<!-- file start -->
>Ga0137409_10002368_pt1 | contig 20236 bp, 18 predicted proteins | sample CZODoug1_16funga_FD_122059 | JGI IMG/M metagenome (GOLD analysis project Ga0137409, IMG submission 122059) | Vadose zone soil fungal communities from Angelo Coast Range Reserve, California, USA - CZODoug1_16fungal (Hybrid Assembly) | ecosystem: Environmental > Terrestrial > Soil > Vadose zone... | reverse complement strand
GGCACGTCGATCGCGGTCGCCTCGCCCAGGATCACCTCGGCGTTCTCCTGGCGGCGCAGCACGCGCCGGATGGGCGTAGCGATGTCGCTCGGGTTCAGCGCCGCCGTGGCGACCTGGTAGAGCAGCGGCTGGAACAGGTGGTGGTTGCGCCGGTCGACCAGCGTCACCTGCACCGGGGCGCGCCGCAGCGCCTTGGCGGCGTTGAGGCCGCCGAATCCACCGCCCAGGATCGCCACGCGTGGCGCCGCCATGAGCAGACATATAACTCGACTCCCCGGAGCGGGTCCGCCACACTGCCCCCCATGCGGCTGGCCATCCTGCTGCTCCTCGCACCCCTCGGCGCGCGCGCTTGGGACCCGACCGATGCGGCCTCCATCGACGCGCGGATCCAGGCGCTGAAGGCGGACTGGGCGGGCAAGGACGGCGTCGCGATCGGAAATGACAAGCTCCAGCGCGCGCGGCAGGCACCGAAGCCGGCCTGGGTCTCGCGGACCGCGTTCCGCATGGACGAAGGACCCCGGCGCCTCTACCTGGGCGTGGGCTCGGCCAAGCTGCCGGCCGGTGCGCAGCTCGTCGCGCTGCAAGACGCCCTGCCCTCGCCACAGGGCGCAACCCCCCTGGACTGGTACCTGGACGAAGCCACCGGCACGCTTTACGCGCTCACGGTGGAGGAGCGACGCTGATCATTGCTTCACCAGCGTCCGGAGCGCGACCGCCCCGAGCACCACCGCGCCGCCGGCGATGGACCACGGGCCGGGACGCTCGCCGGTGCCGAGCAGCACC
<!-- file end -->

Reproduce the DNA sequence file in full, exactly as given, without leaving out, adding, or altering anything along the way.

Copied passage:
>Ga0137409_10002368_pt1 | contig 20236 bp, 18 predicted proteins | sample CZODoug1_16funga_FD_122059 | JGI IMG/M metagenome (GOLD analysis project Ga0137409, IMG submission 122059) | Vadose zone soil fungal communities from Angelo Coast Range Reserve, California, USA - CZODoug1_16fungal (Hybrid Assembly) | ecosystem: Environmental > Terrestrial > Soil > Vadose zone... | reverse complement strand
GGCACGTCGATCGCGGTCGCCTCGCCCAGGATCACCTCGGCGTTCTCCTGGCGGCGCAGCACGCGCCGGATGGGCGTAGCGATGTCGCTCGGGTTCAGCGCCGCCGTGGCGACCTGGTAGAGCAGCGGCTGGAACAGGTGGTGGTTGCGCCGGTCGACCAGCGTCACCTGCACCGGGGCGCGCCGCAGCGCCTTGGCGGCGTTGAGGCCGCCGAATCCACCGCCCAGGATCGCCACGCGTGGCGCCGCCATGAGCAGACATATAACTCGACTCCCCGGAGCGGGTCCGCCACACTGCCCCCCATGCGGCTGGCCATCCTGCTGCTCCTCGCACCCCTCGGCGCGCGCGCTTGGGACCCGACCGATGCGGCCTCCATCGACGCGCGGATCCAGGCGCTGAAGGCGGACTGGGCGGGCAAGGACGGCGTCGCGATCGGAAATGACAAGCTCCAGCGCGCGCGGCAGGCACCGAAGCCGGCCTGGGTCTCGCGGACCGCGTTCCGCATGGACGAAGGACCCCGGCGCCTCTACCTGGGCGTGGGCTCGGCCAAGCTGCCGGCCGGTGCGCAGCTCGTCGCGCTGCAAGACGCCCTGCCCTCGCCACAGGGCGCAACCCCCCTGGACTGGTACCTGGACGAAGCCACCGGCACGCTTTACGCGCTCACGGTGGAGGAGCGACGCTGATCATTGCTTCACCAGCGTCCGGAGCGCGACCGCCCCGAGCACCACCGCGCCGCCGGCGATGGACCACGGGCCGGGACGCTCGCCGGTGCCGAGCAGCACC